If you click on the Game tab, you can see what your Cube will look like during runtime. Unfortunately, it’s a little dull and a little dark. Let’s add some lighting. In the Hierarchy window, select Create | Directional Light.



It doesn’t matter where the directional light is placed, what does matter is the angle it’s “shining” at. The Directional Light gives you the effect of a light shining from above at a specific angle that will highlight and generate shadows on the objects below.


You can switch to the Game window to see how your cube looks or even click the play button to see what your Cube looks like when your game is running. Although our cube is lit nice, its still pretty boring. Let’s add some animation to our cube.

To add an animation effect, we need to write some code. Unity supports your custom code to be written in JavaScript, Boo, or C#. At this time, JavaScript and Boo scripts won’t pass the Windows 8 Store certification. In addition, you can’t access C# classes from JavaScript and Boo, but you should be able to access JavaScript and Boo from C#. With all of that in mind, we’ll select C# as our script language of choice.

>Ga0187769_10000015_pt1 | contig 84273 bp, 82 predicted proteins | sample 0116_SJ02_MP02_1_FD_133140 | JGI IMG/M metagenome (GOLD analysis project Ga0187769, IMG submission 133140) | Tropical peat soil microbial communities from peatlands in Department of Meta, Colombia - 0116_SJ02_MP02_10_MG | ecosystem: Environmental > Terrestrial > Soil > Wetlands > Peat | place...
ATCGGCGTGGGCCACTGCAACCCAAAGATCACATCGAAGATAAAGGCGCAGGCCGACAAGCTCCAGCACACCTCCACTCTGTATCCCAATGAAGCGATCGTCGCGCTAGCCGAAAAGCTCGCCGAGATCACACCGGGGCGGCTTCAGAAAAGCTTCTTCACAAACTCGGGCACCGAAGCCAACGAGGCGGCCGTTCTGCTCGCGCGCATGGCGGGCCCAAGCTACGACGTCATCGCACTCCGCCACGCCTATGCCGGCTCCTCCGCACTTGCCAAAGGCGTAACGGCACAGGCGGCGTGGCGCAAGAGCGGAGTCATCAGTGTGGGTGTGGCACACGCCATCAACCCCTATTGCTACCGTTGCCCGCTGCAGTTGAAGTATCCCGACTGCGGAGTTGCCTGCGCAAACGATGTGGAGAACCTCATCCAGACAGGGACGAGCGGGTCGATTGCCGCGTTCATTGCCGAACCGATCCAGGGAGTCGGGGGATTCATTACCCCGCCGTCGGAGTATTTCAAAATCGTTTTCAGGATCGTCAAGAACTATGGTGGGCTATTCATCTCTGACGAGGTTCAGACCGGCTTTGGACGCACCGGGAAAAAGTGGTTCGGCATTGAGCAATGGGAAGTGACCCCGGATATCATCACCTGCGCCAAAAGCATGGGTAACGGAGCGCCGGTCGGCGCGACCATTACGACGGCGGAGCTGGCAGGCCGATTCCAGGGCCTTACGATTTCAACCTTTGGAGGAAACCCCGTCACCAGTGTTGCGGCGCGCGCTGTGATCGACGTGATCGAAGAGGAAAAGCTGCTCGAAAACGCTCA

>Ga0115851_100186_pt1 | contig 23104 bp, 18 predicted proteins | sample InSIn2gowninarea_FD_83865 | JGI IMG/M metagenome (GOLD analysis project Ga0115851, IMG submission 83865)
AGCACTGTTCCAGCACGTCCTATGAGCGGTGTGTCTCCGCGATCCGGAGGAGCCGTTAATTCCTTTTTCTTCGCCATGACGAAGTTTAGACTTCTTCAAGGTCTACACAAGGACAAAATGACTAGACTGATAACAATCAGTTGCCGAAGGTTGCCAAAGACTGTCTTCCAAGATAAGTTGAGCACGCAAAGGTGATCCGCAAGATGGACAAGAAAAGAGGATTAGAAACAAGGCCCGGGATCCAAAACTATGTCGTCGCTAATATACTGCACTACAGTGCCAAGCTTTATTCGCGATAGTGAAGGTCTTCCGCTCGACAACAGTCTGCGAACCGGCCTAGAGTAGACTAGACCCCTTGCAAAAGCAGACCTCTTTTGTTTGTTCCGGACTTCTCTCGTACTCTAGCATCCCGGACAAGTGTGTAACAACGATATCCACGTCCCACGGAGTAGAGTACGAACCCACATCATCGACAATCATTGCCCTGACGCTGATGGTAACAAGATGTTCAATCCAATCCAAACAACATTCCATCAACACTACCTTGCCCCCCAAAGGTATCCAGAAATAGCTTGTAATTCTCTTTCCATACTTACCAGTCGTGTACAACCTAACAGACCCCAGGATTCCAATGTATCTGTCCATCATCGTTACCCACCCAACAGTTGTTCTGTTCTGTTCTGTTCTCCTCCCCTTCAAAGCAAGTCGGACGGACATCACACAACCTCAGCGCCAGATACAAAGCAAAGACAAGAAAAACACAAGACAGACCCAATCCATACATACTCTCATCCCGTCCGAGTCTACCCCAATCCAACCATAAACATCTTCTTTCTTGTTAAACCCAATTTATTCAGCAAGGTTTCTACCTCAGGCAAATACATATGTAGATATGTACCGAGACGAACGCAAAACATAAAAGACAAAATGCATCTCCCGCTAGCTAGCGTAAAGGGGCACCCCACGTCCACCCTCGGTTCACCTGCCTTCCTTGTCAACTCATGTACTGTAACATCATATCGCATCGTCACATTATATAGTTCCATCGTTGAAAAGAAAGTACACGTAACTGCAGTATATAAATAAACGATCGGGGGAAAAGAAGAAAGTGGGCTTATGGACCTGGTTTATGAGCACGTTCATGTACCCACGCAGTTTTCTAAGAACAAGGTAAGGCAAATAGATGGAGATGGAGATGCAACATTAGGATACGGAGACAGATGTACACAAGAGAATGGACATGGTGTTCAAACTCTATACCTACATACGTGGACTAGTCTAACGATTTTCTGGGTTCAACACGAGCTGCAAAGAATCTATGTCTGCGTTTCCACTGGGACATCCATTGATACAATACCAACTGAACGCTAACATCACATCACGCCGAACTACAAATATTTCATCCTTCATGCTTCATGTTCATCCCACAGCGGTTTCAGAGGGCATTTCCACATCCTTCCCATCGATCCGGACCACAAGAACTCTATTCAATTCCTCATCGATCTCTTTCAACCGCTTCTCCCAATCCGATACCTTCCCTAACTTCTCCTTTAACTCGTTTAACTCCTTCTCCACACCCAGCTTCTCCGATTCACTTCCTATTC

To create the C# script, select your Cube object in the Hierarchy window, and in the Inspector window, scroll all the way down and click the Add Component button and select New Script. Feel free to change the name of the script but be sure to select CSharp as the language. Click Create and Add. The will create a new Script object and place it in your Assets folder in the Project window. Also, with the Cube object selected in your Hierarchy window, you should see the script attached (checked) in the Inspector window.


To edit the script, you can double-click the script in your Assets folder (in the Project window) or double-click the script name in the Inspector window. The Update() method is called for every ‘Tick’ of game time. Essentially for every frame of your game.  In the Update() method, use the transform.Rotate() method to apply our animation.